Medical Social Worker
Medical social workers help people deal psychologically with the results of chronic, acute, or terminal illnesses. These may include such disorders as Alzheimer's disease, cancer, or AIDS. They may work with individuals, families, or certain vulnerable populations. They usually work with family caregivers as well as patients, planning for the patient's needs after they are discharged from the hospital. They may set up services such as meals-on-wheels or oxygen equipment. Some medical social workers work on specific teams that include other specialists. These teams evaluate certain categories of patients, such as geriatric or organ transplant patients. They may work for hospitals, nursing and personal care facilities, individual and family services agencies, or local governments.
Those interested in becoming medical social workers should have a number of desirable traits. They need to be very emotionally stable and mature. They must be able to handle a high degree of responsibility. They should have the ability to work on an independent basis without supervision. They need to be able to work well in a team setting and get along with coworkers. And they need to be able to inspire trust and respect in their clients.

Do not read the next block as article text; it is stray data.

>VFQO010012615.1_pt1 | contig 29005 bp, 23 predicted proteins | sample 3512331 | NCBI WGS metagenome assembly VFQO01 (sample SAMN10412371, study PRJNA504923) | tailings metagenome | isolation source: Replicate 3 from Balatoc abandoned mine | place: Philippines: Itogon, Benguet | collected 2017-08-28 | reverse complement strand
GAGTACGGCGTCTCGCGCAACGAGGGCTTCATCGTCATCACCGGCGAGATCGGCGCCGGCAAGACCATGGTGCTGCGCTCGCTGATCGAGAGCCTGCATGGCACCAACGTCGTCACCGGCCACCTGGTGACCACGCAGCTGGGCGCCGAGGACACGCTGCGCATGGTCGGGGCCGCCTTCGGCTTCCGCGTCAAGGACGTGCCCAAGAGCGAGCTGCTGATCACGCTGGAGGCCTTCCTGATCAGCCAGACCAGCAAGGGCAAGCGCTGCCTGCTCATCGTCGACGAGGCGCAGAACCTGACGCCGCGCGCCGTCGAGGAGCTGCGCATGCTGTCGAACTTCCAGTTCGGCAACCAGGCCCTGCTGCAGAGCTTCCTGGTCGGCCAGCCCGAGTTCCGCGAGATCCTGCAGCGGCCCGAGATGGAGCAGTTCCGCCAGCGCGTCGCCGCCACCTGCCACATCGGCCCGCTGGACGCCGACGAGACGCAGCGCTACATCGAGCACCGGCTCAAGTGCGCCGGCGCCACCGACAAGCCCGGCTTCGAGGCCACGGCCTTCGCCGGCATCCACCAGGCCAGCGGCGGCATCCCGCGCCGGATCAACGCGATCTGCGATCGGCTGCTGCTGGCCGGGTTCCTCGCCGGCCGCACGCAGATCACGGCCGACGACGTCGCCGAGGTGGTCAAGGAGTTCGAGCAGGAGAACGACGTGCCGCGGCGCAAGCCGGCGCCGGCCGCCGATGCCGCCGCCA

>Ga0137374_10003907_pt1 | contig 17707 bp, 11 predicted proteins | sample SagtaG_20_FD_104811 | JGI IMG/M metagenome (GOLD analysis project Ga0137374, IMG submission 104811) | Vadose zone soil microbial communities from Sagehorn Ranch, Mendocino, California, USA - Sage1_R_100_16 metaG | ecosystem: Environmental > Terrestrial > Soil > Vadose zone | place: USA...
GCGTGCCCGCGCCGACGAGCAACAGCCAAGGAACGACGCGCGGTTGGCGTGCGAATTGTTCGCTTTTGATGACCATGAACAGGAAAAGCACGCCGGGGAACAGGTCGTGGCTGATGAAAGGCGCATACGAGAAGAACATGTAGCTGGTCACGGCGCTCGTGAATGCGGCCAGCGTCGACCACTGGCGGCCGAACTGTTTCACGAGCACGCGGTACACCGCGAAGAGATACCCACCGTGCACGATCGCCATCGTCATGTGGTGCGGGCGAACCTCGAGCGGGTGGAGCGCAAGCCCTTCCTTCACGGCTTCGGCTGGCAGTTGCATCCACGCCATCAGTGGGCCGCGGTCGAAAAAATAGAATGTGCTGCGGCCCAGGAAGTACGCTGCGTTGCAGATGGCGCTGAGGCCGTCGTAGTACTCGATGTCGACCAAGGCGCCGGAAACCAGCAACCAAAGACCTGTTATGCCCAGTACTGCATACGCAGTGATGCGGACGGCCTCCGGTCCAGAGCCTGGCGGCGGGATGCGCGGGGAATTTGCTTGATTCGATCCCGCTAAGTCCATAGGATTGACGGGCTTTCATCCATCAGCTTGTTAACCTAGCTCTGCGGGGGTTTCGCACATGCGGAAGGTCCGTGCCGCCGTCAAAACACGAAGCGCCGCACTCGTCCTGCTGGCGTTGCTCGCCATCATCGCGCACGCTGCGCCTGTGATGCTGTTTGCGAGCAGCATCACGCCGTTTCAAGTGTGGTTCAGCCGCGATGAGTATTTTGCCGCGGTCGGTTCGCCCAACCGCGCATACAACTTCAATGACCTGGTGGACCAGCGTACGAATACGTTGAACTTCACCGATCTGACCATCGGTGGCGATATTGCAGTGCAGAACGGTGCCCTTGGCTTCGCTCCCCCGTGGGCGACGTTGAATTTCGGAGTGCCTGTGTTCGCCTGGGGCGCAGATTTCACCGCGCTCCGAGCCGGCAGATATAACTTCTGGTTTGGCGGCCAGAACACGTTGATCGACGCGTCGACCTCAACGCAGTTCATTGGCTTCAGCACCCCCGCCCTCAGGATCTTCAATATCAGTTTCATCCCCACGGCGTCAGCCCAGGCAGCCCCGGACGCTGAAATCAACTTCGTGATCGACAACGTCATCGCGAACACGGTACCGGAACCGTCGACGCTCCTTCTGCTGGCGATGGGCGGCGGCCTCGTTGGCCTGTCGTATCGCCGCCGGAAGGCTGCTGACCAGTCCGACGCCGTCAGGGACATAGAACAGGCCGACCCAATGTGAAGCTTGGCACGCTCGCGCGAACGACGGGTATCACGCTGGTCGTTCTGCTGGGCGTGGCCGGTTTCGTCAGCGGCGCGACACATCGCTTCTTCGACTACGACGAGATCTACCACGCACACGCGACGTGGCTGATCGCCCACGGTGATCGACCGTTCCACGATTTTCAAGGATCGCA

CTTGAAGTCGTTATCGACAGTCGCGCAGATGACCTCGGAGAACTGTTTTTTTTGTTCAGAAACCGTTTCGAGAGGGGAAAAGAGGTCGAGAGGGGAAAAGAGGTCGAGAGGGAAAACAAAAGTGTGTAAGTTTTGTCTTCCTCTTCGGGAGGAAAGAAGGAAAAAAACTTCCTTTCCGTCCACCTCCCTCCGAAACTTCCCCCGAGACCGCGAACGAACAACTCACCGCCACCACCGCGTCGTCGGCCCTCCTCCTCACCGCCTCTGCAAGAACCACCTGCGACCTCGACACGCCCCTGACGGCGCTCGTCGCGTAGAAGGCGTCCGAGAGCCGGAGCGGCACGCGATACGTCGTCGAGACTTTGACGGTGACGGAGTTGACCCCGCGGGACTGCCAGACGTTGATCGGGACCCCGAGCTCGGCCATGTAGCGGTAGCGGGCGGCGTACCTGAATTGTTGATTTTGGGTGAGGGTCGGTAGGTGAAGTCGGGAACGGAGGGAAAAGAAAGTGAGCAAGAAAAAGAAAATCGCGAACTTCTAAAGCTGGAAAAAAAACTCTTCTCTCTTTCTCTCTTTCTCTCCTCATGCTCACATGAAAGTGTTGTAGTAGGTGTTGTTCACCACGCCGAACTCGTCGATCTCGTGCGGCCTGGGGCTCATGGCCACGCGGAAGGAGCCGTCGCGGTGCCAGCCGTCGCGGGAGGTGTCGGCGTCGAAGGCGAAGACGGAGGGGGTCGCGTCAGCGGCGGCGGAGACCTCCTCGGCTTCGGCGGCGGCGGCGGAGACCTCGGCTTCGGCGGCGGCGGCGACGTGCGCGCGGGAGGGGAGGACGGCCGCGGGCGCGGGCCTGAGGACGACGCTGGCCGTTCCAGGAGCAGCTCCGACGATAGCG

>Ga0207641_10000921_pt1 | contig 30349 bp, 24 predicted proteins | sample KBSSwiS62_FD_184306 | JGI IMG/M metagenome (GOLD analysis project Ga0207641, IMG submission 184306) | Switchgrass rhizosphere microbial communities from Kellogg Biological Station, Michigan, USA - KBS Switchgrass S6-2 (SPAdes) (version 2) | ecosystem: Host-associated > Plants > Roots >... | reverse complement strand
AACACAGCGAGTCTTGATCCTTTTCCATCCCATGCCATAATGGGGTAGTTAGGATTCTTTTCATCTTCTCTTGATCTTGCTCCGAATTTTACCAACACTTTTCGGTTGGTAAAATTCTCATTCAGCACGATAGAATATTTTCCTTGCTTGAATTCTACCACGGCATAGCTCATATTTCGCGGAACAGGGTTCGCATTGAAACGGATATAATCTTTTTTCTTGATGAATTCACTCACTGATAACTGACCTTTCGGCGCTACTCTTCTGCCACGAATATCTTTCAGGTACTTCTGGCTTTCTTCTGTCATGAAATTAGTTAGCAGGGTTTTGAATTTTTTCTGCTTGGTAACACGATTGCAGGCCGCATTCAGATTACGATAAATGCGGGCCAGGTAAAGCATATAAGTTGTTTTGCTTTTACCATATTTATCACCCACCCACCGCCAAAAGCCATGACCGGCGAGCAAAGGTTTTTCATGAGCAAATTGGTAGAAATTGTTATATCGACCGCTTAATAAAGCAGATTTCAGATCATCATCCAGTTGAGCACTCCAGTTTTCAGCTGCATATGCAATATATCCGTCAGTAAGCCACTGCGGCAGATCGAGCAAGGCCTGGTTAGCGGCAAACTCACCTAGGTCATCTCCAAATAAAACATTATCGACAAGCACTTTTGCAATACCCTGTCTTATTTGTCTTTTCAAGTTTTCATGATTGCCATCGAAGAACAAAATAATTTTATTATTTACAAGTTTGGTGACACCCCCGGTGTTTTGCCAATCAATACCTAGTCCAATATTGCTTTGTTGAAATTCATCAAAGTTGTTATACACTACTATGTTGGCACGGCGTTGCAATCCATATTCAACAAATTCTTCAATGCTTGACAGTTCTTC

In 2002, medical social workers earned a median annual salary of $37,870. Earnings ranged from the lowest 10%, who earned less than $23,840, to the highest 10%, who earned more than $56,320.
Training and Education
The most common minimum educational requirement to obtain a job as a medical social worker is a bachelor's degree in social work (BSW). Those who have bachelor's degrees with majors in psychology, sociology, and other related fields may be able to qualify for entry-level positions. Many positions also require a master's degree in social work (MSW), particularly positions in health settings and clinical work. Jobs in public and private agencies may also require an advanced degree. There are about 436 BSW programs and 149 MSW programs accredited by the Council on Social Work Education. (CSWE).
BSW programs require a minimum of 400 hours of supervised field experience in addition to academic classes. MSW programs last 2 years and include a minimum of 900 hours of supervised field instruction. Part-time programs are available, usually lasting about 4 years. Social workers are required to be licensed in all States and the District of Columbia. They can advance to supervisor, program manager, assistant director, or executive director of a social service agency or department. You can explore more about training for medical social worker careers by clicking on this link for schools offering human services degrees.
In 2002, medical social workers held about 107,000 jobs. About 40% were employed by State and local government agencies.
Between 2002 and 2012, employment of medical social workers is expected to increase faster than the average. This will be due to a rapidly aging baby boom generation and a growing elderly population, which will create a much greater demand for the services of social workers. Those specializing in gerontology can expect extremely favorable employment conditions, and many job openings will result from workers who leave the occupation for various reasons.